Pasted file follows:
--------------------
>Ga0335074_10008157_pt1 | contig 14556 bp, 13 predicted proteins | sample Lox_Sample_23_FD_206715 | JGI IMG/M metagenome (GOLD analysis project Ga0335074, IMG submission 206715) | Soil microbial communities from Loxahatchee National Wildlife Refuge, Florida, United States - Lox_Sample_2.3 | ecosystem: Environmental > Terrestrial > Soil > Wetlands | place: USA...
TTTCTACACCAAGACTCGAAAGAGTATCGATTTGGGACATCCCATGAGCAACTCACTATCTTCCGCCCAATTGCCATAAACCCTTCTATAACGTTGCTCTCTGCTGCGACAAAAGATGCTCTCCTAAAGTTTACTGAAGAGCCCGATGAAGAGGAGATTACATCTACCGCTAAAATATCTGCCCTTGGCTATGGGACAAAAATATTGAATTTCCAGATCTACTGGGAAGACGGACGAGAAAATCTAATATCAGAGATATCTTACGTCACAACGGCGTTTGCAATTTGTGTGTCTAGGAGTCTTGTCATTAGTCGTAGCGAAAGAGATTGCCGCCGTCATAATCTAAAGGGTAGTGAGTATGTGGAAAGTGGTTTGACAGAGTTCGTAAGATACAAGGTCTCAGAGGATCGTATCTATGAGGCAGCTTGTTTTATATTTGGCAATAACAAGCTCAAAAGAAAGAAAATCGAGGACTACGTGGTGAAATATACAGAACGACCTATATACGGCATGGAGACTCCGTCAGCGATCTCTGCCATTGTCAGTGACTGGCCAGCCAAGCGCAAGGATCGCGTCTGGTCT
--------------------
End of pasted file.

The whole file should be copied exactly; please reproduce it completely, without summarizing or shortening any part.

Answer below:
>Ga0335074_10008157_pt1 | contig 14556 bp, 13 predicted proteins | sample Lox_Sample_23_FD_206715 | JGI IMG/M metagenome (GOLD analysis project Ga0335074, IMG submission 206715) | Soil microbial communities from Loxahatchee National Wildlife Refuge, Florida, United States - Lox_Sample_2.3 | ecosystem: Environmental > Terrestrial > Soil > Wetlands | place: USA...
TTTCTACACCAAGACTCGAAAGAGTATCGATTTGGGACATCCCATGAGCAACTCACTATCTTCCGCCCAATTGCCATAAACCCTTCTATAACGTTGCTCTCTGCTGCGACAAAAGATGCTCTCCTAAAGTTTACTGAAGAGCCCGATGAAGAGGAGATTACATCTACCGCTAAAATATCTGCCCTTGGCTATGGGACAAAAATATTGAATTTCCAGATCTACTGGGAAGACGGACGAGAAAATCTAATATCAGAGATATCTTACGTCACAACGGCGTTTGCAATTTGTGTGTCTAGGAGTCTTGTCATTAGTCGTAGCGAAAGAGATTGCCGCCGTCATAATCTAAAGGGTAGTGAGTATGTGGAAAGTGGTTTGACAGAGTTCGTAAGATACAAGGTCTCAGAGGATCGTATCTATGAGGCAGCTTGTTTTATATTTGGCAATAACAAGCTCAAAAGAAAGAAAATCGAGGACTACGTGGTGAAATATACAGAACGACCTATATACGGCATGGAGACTCCGTCAGCGATCTCTGCCATTGTCAGTGACTGGCCAGCCAAGCGCAAGGATCGCGTCTGGTCT